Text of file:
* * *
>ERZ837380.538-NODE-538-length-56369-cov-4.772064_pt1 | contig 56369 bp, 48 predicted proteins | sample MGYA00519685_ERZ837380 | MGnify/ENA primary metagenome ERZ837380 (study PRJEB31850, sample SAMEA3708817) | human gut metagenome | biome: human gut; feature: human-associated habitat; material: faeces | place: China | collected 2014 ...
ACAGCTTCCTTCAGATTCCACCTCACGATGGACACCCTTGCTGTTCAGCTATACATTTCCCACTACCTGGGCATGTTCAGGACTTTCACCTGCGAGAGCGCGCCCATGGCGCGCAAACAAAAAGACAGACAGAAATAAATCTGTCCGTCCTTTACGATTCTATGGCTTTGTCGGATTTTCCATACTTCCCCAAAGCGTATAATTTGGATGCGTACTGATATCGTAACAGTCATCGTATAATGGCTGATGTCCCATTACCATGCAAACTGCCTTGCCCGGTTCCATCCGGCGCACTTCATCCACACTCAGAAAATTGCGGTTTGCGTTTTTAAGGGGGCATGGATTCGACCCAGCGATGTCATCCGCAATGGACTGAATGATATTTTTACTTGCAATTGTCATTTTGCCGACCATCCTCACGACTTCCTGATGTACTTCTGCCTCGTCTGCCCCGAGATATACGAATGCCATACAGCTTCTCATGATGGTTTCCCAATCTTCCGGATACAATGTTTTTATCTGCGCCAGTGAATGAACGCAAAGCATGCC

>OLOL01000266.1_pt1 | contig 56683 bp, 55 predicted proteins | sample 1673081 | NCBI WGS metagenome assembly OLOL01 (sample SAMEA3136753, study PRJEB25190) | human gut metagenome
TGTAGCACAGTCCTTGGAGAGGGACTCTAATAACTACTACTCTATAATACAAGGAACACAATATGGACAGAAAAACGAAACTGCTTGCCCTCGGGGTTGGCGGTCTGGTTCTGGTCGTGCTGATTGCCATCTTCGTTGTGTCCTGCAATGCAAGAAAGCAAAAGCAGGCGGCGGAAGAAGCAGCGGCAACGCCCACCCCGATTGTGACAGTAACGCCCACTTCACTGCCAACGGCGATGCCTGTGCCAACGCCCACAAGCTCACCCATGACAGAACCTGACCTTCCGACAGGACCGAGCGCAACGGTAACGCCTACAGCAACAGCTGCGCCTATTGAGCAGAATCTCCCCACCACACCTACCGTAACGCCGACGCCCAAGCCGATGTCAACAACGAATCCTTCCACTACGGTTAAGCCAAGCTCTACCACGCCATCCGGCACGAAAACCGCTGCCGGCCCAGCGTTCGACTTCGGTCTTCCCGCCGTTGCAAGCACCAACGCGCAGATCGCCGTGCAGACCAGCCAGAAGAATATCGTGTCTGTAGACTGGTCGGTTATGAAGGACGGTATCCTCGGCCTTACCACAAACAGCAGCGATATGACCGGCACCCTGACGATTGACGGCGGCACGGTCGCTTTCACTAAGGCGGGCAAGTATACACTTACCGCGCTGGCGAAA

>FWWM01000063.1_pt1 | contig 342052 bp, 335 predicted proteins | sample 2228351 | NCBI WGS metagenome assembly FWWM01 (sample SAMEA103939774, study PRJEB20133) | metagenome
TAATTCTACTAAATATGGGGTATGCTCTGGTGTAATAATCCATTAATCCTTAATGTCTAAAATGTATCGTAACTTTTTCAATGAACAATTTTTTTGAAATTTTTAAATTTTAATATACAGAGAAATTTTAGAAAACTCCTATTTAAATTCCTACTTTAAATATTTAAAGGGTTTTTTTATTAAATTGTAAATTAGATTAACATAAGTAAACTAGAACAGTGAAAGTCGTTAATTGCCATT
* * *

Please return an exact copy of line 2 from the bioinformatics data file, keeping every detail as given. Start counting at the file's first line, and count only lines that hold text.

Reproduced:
ACAGCTTCCTTCAGATTCCACCTCACGATGGACACCCTTGCTGTTCAGCTATACATTTCCCACTACCTGGGCATGTTCAGGACTTTCACCTGCGAGAGCGCGCCCATGGCGCGCAAACAAAAAGACAGACAGAAATAAATCTGTCCGTCCTTTACGATTCTATGGCTTTGTCGGATTTTCCATACTTCCCCAAAGCGTATAATTTGGATGCGTACTGATATCGTAACAGTCATCGTATAATGGCTGATGTCCCATTACCATGCAAACTGCCTTGCCCGGTTCCATCCGGCGCACTTCATCCACACTCAGAAAATTGCGGTTTGCGTTTTTAAGGGGGCATGGATTCGACCCAGCGATGTCATCCGCAATGGACTGAATGATATTTTTACTTGCAATTGTCATTTTGCCGACCATCCTCACGACTTCCTGATGTACTTCTGCCTCGTCTGCCCCGAGATATACGAATGCCATACAGCTTCTCATGATGGTTTCCCAATCTTCCGGATACAATGTTTTTATCTGCGCCAGTGAATGAACGCAAAGCATGCC